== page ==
Jesus promised his disciples three things: They would be absurdly happy, completely fearless, and in constant trouble.  F. B. Maltby

But even if I am being poured out like a drink offering on the sacrifice and service coming from your faith, I am glad and rejoice with all of you. So you too should be glad and rejoice with me. Yea, and if I be offered upon the sacrifice and service of your faith, I joy, and rejoice with you all.  [Phil 2:17-18]

One of the dearest friends Barb and I have is Rev. Ed E. Eliason. We served with him for four years as his youth pastors back in the Stone Age. We have been blessed to be a part of Edwin and Margaret’s family for over forty years. We have shared vacations, birthdays, anniversaries and families. Right now, Ed is in the hospital after a life and death struggle.

That crisis has caused me reflect upon the influence of his godly life. We call him “Easy Ed”, because he has such a sweet and mellow spirit. His ministry is characterized by a love for people. I don’t think there is an ambitious bone in his body. He loves the Lord and he serves people. I guess I was so drawn to him because in that regard, he is just like my dad. Like my father, he would not be described as an executive, entrepreneur, or a C. E. O., but, no one can tell me he has not been faithful and successful. He has a way of making people feel loved. Everywhere we have traveled with him, whether in Tel Aviv or Detroit, Michigan, or Springfield, Missouri, people have called across the airport concourse, “Hey, Ed.” When we visited Israel, the mayor of Bethlehem sent two cars to our hotel to escort us back to the city. When attending denominational meetings with him, we would literally have to drag him out of the door. Everybody knew Ed and he seemed to know everybody. In the hospital, the family had to assign someone to handle the calls he was getting from well-wishers.    

The passage before us is a reminder of what it takes to lead like my friend. It describes a life that goes against what the world often portrays as the essence of successful leadership, where name, fame and game are the symbols of success. I was listening to a well-known author and conference speaker a few years ago. He recalled riding in a car with his wife and asking her this question: “Do you ever recall hearing the word “successful” being used to describe our pastor when we were growing up?” He went on to explain that in those days the Pastor was the shepherd. He fed, led, protected and gave his life for the sheep. Shepherds are not worried about being successful but about being faithful; not about having large flocks but about producing healthy sheep; not about having a big name but about having a big heart. The godly shepherd of old received his reward when the members of his flock were satisfied with the joy of the Lord.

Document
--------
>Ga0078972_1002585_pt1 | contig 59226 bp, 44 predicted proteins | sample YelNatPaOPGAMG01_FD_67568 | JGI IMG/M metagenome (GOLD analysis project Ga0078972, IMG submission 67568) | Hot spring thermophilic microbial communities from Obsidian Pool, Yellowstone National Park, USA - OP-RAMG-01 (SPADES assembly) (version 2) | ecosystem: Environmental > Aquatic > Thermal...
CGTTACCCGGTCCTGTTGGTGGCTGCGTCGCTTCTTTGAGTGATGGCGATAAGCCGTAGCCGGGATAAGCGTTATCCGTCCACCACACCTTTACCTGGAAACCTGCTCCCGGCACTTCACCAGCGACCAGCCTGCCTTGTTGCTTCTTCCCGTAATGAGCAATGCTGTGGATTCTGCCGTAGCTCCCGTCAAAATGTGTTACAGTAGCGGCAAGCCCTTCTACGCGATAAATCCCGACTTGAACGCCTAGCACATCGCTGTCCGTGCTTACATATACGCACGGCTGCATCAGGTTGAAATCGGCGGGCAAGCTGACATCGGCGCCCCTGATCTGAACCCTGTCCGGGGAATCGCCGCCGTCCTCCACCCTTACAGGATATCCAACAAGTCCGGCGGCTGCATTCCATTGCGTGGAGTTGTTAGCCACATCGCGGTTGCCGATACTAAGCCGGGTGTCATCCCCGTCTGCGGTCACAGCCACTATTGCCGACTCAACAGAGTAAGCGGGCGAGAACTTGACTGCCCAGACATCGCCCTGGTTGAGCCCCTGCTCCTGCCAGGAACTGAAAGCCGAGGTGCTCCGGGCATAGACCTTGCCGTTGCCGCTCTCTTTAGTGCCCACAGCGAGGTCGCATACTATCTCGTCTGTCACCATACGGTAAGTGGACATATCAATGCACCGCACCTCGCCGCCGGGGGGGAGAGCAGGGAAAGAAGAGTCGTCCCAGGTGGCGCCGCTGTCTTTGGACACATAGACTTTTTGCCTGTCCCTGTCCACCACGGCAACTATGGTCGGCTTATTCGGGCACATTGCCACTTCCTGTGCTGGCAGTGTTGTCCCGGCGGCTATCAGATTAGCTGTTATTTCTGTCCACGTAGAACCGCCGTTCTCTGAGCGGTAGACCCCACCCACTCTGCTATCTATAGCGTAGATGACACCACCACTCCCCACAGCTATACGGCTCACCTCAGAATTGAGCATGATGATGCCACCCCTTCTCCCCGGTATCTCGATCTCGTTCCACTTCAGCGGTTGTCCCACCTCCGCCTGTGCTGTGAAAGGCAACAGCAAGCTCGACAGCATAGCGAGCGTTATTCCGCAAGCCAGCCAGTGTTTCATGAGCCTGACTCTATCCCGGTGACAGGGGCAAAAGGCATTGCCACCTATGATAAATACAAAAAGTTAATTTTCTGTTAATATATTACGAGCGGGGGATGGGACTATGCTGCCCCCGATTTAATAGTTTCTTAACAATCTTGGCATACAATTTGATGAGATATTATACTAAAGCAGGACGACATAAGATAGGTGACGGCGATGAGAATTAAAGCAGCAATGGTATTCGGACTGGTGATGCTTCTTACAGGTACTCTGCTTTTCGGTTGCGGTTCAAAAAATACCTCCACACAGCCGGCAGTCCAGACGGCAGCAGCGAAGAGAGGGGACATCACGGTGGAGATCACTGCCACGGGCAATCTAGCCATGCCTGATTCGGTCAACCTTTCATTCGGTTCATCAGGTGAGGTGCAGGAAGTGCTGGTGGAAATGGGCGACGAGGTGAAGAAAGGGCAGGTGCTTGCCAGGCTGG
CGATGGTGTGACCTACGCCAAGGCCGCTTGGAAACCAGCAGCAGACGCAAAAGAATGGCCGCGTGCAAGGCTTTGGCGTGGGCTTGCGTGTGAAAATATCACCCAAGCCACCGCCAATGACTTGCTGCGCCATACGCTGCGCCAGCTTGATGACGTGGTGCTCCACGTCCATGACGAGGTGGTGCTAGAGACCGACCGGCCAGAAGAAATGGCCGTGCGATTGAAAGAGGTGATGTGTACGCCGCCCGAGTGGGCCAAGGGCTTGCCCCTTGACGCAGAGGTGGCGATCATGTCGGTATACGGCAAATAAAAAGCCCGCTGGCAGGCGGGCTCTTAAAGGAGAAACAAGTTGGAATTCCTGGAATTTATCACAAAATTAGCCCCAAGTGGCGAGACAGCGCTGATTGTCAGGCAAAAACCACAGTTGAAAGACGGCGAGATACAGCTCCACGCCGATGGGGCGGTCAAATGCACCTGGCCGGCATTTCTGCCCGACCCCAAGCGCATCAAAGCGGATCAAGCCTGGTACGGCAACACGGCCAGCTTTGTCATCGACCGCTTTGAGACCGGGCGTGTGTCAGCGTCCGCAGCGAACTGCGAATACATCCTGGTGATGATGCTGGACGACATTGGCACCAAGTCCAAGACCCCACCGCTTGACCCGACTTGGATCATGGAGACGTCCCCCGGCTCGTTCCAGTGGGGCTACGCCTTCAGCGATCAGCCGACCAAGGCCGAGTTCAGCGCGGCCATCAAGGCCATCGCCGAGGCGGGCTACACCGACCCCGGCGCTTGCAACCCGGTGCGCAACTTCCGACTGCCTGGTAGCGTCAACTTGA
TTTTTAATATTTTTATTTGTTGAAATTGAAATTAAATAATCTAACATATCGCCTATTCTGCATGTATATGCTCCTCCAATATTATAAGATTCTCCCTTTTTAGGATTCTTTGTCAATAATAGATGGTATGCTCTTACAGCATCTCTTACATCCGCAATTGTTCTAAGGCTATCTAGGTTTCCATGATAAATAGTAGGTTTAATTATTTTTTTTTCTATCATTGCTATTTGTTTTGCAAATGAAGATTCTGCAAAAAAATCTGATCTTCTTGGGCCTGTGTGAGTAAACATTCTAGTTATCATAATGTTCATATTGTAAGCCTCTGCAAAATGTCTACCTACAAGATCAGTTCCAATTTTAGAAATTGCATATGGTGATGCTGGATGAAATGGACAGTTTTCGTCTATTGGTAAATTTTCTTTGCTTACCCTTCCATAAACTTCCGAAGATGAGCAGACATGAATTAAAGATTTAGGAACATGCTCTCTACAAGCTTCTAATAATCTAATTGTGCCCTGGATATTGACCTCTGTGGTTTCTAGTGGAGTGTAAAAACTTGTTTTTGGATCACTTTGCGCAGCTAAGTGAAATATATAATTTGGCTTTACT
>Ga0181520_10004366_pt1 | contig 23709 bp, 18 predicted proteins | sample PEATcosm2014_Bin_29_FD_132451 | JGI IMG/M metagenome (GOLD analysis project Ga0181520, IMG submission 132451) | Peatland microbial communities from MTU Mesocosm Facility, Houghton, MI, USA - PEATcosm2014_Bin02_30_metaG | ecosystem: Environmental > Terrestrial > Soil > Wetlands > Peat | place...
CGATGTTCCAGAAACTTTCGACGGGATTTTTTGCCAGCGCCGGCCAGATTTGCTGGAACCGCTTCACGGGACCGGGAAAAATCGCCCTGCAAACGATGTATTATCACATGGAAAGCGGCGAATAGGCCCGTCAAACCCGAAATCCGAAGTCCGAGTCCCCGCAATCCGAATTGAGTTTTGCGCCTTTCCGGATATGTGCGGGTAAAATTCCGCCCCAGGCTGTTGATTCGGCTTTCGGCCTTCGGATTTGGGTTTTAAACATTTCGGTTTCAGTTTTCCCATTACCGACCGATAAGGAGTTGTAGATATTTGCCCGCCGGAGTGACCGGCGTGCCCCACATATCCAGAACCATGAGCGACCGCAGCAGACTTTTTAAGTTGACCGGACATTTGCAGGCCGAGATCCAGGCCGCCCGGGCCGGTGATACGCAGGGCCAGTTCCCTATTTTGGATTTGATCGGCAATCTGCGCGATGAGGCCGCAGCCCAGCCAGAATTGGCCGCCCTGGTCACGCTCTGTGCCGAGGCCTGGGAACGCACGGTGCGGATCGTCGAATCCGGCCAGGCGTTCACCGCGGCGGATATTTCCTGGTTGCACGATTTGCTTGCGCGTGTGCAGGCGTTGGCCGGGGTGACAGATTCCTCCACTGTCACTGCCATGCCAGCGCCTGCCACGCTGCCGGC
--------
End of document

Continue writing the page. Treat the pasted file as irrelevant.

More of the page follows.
Today, more often than not, our pastors are trained to be “professionals”- executives, entrepreneurs, and C. E. O.’s. The ultimate test of success is numbers. If you have a church of a 1000, God is blessing you. If you have a church of 5,000, God is really blessing you! And, if you have a church of 20,000, you are blessing God. The “gifted ones” know how to “make it happen” and are seen as the real “makers and shakers” of Christianity. Forgotten is the faithful shepherd of the small group, who day after day cares for his flock, regardless of the cost, welcoming anonymity for the privilege of loving the people God has entrusted to his care.     

The language Paul uses here doesn’t contain a hint of self-promotion. It is the language of self-sacrifice. Theologian Adam Clark suggests that the image Paul uses may come from the practice of sailors, who have just survived a harrowing trek across storm tossed waters. It was a common practice to offer a sacrifice [thusia] to God when they reached the safety of the harbor. The pouring forth [spendomai] refers to the wine that was spilled on the sacrifice before what remained was consumed by the worshipper.